The 6th Commandment
You shall not murder.
- Exodus 20:13
The 6th commandment refers specifically to the taking of a "human" life. If you kill your cat, you may be cruel but you are not a murderer. There are two purposes behind this command.
- To demonstrate and maintain the nature and value of human life. The sanctity of life is tied to the belief that humans are created by God in His own image. Aggression against another human is also aggression against God and for this reason is wrong.
- To protect human life in our evil world. Those who believe that there is no God can easily be led to believe that human life is only as valuable as the service it renders to society. For example, if you are poor, handicapped or old then your life is not valuable because you do not contribute much.
In nations where belief in God is widespread, every person is considered equally important because of their nature not their productivity. Where there is no belief (e.g. communism), there is also no problem with abortion, killing people who speak out, eliminating people like the poor, the sick and elderly, because they are a burden and no more than just flesh - old flesh.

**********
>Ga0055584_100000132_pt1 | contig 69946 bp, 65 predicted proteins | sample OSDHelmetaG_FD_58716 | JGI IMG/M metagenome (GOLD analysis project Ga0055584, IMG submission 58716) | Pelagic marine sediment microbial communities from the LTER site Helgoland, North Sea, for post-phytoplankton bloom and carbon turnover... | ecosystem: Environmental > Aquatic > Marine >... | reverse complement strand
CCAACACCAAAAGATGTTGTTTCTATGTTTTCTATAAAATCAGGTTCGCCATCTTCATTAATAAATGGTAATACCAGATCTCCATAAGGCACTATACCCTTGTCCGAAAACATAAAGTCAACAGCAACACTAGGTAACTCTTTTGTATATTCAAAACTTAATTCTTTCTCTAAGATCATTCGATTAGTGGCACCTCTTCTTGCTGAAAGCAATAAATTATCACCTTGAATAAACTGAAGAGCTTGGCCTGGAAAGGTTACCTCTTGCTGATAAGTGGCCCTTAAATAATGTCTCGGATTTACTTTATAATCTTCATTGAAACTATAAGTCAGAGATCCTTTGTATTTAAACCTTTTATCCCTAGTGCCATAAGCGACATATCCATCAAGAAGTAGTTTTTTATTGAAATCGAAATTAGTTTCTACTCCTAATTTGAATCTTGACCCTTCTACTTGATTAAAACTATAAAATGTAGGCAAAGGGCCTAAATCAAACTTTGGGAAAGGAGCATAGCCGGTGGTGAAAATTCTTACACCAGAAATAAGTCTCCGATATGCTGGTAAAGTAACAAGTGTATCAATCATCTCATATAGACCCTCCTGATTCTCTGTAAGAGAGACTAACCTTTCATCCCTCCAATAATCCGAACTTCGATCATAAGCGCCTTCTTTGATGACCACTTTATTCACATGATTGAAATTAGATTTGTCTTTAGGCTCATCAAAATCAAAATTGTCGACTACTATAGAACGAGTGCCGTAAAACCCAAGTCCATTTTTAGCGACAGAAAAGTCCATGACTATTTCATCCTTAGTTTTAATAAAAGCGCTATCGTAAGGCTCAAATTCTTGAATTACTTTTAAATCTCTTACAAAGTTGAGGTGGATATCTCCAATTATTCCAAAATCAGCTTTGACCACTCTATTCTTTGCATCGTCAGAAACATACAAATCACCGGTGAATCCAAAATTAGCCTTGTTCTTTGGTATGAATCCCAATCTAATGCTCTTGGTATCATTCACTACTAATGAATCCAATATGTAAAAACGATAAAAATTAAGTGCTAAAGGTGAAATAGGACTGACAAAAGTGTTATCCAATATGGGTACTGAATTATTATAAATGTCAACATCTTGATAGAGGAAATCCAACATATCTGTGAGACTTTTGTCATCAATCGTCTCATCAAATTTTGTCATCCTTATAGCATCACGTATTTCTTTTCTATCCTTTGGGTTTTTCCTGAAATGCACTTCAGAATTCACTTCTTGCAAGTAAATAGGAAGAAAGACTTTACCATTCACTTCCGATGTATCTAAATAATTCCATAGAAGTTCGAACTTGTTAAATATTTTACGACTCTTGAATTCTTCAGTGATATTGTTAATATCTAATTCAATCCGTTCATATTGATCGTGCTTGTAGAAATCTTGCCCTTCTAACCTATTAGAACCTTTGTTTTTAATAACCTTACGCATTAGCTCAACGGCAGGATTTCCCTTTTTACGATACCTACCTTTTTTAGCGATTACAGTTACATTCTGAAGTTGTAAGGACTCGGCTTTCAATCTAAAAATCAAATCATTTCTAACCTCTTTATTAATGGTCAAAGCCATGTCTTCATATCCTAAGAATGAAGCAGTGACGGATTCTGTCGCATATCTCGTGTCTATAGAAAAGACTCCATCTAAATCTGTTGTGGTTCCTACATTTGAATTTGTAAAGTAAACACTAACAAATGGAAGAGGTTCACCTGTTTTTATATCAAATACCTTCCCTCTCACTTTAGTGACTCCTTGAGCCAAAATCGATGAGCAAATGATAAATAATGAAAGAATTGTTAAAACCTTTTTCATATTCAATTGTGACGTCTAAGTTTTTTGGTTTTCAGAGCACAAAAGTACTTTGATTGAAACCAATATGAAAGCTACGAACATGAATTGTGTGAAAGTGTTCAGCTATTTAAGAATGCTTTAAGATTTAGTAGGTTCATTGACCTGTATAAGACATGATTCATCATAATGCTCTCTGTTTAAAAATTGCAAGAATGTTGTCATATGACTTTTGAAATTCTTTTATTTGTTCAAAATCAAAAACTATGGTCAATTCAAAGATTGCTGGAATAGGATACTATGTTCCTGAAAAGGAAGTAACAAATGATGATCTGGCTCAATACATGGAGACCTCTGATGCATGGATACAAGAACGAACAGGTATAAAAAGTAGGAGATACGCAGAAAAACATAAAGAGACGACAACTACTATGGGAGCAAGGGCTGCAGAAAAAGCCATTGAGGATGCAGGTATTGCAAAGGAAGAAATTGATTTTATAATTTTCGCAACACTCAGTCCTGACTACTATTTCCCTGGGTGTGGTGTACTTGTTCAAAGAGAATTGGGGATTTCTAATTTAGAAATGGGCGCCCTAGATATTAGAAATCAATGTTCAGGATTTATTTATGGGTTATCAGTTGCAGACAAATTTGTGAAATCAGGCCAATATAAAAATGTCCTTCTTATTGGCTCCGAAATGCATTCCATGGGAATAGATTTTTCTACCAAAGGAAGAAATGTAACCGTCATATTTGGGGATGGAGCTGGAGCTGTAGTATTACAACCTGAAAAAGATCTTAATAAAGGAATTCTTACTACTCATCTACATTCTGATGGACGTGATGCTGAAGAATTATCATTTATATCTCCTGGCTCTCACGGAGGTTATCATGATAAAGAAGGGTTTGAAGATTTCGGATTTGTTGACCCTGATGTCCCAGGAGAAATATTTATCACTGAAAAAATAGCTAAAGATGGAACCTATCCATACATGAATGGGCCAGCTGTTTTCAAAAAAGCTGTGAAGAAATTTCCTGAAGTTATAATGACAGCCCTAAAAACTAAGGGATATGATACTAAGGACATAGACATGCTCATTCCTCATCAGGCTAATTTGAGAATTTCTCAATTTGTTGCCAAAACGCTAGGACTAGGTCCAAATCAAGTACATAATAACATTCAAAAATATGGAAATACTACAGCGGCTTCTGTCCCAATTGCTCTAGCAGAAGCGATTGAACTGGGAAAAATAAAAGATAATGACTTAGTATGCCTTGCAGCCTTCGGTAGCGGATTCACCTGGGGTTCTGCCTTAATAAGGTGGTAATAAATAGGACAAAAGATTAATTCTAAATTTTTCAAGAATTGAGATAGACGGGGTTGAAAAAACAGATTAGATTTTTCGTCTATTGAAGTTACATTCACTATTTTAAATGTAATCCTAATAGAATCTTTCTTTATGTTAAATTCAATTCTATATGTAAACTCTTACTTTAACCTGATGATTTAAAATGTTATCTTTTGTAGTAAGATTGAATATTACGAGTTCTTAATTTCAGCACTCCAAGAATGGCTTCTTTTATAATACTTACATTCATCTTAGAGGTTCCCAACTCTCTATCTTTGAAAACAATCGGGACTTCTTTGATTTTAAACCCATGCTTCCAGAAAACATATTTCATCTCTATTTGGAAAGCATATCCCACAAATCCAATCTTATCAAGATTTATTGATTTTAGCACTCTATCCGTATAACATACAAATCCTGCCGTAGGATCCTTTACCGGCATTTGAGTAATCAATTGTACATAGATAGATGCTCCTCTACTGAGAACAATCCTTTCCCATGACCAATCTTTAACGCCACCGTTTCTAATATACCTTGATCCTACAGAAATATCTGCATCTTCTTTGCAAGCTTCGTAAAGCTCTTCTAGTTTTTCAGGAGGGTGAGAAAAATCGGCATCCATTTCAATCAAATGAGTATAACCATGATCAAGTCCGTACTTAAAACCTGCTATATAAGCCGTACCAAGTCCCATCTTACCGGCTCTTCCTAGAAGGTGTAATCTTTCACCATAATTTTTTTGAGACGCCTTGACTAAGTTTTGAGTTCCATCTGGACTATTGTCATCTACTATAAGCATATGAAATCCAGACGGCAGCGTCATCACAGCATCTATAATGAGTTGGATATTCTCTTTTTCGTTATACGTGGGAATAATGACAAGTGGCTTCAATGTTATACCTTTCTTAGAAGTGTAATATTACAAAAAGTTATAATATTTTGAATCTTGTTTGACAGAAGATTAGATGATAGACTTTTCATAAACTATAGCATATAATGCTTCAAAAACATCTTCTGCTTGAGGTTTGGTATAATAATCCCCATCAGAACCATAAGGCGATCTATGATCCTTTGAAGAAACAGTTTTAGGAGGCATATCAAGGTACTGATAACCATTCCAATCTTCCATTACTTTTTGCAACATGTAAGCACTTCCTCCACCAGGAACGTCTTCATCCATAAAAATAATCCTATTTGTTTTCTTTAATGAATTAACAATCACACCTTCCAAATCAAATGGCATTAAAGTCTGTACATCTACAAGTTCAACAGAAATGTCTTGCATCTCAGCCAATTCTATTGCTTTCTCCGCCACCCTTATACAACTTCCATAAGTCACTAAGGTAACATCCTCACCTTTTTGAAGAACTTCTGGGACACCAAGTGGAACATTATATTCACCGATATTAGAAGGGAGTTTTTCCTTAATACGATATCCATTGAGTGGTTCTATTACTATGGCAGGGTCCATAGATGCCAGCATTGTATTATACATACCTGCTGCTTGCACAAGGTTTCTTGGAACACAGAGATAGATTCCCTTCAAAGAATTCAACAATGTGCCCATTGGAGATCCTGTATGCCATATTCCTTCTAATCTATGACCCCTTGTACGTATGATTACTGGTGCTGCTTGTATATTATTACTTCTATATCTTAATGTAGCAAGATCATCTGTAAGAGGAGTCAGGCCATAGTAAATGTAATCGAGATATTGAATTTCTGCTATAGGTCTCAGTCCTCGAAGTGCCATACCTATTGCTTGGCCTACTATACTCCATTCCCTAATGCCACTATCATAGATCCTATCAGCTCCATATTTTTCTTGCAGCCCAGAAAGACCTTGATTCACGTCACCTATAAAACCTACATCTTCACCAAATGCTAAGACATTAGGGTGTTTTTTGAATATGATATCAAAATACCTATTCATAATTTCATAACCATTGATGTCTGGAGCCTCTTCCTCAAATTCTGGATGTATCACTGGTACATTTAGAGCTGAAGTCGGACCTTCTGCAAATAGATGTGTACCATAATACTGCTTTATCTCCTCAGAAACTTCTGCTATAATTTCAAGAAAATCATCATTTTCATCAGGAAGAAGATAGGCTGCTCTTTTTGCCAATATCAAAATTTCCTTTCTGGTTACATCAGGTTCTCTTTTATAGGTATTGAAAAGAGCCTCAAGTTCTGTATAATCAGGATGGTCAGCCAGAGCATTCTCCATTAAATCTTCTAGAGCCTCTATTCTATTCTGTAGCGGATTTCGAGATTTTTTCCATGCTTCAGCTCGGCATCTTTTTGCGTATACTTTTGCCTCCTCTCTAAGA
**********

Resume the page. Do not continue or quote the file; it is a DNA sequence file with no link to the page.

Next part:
The danger in our country is the growth of humanistic philosophy in the last 100 years. Humanism is dangerous because it denies the existence of God but uses ideas that come from a belief system that does. For example, they believe that caring for the sick and poor is a good idea since this is the best way to run a society and promote peace.